Turkey Prosecutes More Writers Jeopardizing EU Bid

ANKARA (Bloomberg)–Five of Turkey’s best-known columnists went on trial at an Istanbul court Tuesday–in a freedom-of-speech case that threatens to derail the country’s bid to join the European Union.

Hasan Cemal of the Milliyet newspaper and Ismet Berkan–Murat Belge–Haluk Sahin–and Erol Katircioglu of the daily Radikal face up to 10 years in prison. They criticized a judge for halting a September conference to discuss the Armenian genocide.

"These curbs are unacceptable if Turkey wants to prove that it’s democratic," said Oktay Eksi–head of the Turkish Press Council. "We will continue to fight these restrictions until we–or the EU–persuade the government to abolish them."

European Union officials say Turkey must conform to Western norms of free expression so as not to jeopardize membership talks that started on October 3. Turkey last month dropped charges against prize-winning novelist Orhan Pamuk–who had questioned the killing of over one million Armenia’s during the first World War.

Cemal and his colleagues appeared at Istanbul’s Bagcilar court of first instance for "insulting the judiciary," after prosecutors acted on a complaint from the Hukukcular Birligi–a nationalist group of lawyers based in Istanbul. The Armenian conference was to have convened at the city’s Bosphorus University on September 23. Organizers later moved the event to neighboring Bilgi University.

On Tuesday–the court adjourned the trial until April 11 after the prosecution asked for more time to study documen’s presented by the defense.

"This case is one of the bumps on the road to the EU," Cemal told Bloomberg in an interview at the Istanbul court. "I don’t expect a negative verdict. The reaction against freedom of expression in Turkey isn’t as violent as it used to be."

Turkey’s progress toward building a Western-style democracy has slackened since membership talks began–making 2006 a crucial test year for its quest to join the EU–Enlargement Commissioner Olli Rehn said. The accession process will probably last a decade or more.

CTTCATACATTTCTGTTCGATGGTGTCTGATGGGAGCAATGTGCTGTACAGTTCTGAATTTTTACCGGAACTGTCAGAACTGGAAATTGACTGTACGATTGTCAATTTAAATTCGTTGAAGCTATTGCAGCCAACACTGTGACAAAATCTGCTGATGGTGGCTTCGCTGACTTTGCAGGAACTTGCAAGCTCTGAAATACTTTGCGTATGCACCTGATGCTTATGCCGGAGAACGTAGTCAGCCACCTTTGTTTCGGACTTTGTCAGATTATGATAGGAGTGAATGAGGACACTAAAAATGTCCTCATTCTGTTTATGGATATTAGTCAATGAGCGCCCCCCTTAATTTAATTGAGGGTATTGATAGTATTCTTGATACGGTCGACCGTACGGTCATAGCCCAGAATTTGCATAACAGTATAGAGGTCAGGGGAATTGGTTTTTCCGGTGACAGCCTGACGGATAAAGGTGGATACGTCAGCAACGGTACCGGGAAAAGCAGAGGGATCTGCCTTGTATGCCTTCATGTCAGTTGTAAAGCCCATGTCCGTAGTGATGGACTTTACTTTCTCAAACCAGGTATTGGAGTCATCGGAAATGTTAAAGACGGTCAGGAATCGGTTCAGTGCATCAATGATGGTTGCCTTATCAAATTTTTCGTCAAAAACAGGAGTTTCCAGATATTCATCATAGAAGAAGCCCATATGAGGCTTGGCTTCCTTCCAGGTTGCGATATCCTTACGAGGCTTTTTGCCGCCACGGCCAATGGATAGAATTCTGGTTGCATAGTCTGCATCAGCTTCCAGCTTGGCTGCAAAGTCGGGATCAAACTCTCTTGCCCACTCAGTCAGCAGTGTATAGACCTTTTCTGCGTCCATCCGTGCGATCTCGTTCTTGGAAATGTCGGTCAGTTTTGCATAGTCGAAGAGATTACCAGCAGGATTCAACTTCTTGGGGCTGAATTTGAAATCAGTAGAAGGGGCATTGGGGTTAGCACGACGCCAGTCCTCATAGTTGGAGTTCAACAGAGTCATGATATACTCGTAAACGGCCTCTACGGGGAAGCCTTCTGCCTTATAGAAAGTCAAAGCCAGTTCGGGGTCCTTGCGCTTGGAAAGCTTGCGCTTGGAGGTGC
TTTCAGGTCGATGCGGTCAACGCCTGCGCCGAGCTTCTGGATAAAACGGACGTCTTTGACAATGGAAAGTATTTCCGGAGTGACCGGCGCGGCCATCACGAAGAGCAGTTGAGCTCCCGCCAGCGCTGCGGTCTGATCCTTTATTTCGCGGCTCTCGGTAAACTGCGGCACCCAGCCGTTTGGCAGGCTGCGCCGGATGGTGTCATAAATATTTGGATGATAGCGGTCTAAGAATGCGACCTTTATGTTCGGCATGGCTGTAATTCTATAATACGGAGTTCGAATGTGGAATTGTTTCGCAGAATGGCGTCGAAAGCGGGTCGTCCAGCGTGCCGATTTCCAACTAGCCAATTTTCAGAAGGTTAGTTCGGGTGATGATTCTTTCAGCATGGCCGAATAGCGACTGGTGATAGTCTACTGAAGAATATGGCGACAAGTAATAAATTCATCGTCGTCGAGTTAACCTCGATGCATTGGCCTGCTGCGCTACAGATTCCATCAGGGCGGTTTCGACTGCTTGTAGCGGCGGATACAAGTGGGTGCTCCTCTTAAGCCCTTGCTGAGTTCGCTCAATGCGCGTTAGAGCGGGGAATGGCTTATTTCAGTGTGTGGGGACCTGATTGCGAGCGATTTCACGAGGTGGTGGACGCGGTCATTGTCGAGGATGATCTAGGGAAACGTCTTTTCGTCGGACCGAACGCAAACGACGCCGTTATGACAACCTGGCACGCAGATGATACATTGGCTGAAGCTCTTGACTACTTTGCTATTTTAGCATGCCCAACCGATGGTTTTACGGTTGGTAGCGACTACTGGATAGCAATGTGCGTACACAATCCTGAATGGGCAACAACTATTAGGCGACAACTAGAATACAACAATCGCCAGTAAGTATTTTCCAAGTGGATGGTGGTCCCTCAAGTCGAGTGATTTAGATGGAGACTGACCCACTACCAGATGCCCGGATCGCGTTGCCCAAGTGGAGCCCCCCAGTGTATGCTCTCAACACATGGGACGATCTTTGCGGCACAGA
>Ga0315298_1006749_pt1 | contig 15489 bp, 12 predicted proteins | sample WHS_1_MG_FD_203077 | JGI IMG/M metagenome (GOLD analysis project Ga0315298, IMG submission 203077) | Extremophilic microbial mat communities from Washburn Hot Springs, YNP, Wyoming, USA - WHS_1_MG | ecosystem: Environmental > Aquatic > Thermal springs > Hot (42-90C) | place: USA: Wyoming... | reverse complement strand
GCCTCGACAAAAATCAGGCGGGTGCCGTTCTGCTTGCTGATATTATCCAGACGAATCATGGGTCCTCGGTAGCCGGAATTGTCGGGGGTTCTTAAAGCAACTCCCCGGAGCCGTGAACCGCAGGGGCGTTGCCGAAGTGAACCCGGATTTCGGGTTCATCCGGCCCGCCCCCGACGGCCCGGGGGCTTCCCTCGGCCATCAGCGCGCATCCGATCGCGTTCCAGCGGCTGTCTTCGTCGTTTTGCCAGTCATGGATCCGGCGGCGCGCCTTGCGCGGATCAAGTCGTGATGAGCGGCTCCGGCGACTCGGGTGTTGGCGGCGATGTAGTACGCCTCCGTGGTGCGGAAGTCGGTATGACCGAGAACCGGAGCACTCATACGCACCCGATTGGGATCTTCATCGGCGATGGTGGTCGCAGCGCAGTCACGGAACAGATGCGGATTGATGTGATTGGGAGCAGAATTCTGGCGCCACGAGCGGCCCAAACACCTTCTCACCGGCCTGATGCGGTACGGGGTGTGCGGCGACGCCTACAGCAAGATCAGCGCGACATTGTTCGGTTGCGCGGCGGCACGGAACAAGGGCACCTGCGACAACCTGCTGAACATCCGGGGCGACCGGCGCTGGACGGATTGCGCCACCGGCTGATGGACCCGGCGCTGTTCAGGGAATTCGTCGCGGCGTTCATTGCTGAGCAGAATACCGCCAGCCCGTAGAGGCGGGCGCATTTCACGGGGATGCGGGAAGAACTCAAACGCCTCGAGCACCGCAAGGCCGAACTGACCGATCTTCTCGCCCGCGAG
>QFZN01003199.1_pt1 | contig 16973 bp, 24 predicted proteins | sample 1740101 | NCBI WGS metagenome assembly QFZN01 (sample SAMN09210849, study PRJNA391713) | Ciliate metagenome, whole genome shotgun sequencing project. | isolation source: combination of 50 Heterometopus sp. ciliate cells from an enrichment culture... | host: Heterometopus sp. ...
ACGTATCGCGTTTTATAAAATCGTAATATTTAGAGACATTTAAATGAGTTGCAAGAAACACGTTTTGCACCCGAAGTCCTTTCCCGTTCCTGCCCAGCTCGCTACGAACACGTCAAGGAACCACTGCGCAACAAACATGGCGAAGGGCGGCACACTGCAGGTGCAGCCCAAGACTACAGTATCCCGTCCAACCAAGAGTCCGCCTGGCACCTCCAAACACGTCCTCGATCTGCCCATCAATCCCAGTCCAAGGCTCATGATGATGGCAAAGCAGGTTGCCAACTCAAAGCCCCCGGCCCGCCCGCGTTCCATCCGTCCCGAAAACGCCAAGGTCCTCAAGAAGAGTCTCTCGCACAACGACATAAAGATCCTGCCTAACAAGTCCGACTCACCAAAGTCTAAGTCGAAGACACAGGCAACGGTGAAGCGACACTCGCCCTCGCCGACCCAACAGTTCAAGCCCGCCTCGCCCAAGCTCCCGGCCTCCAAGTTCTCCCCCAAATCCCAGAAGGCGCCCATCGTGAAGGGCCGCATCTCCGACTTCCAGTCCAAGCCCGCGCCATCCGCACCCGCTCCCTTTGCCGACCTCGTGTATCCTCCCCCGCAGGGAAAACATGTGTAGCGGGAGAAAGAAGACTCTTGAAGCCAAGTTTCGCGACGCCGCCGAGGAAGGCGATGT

Failure to win EU membership would jeopardize the Turkish government’s efforts to pull in foreign investment and reduce debt equivalent to 80 percent of economic output.

Hanefi Aktas–a lawyer for Hukukcular Birligi–was expelled from today’s hearing for calling presiding judge Muhterem Bulut a traitor after he refused to remove foreign observers from the courtroom. Representatives of the Committee to Protect Journalists and London-based Pen International attended the trial–as well as a delegation from the European Parliament.

The European Court of Human Rights last year found Turkey in violation of laws governing freedom of speech 39 times–double the total in 2004. The Strasbourg-based court ruled against the EU’s 25 members a total of seven times.

Rehn says the trial of the five columnists and similar legal proceedings are being sought by "nationalist-minded" prosecutors who are seeking to punish people for challenging state policy.

Prime Minister Recep Tayyip Erdogan has turned down the EU’s appeals to alter the nation’s penal code–steps the bloc has requested in order to guarantee freedom of speech in the nation of 72 million people.

EU officials have vowed to monitor scores of other cases brought against lesser-known individuals for criticizing Turkish policy on issues including Armenia and treatment of the nation’s 12 million Kurds. Twenty-seven are due by June–said Jonathan Sugden–Turkey researcher for New York-based Human Rights Watch.

Even the EU’s politicians are not immune from prosecution in Turkey. An Istanbul court in December opened an investigation against European Parliament member Joost Lagendijk on charges of insulting the Turkish military. The probe was dropped on February 3–NTV television reported.

Lagendijk attended the first day of the columnists’ trial in Istanbul.

"The judge found there was no grounds in my case and this judge should find no grounds to this case," Lagendijk said in an interview at the courthouse. "Criticism of the judiciary–police and military is part and parcel of freedom of expression."

Recognizing the damage that the court cases might inflict on Turkey’s EU bid–the Justice Ministry last month issued a circular reminding judges that European human rights legislation must take precedence over Turkish law–a requirement written into the constitution two years ago.


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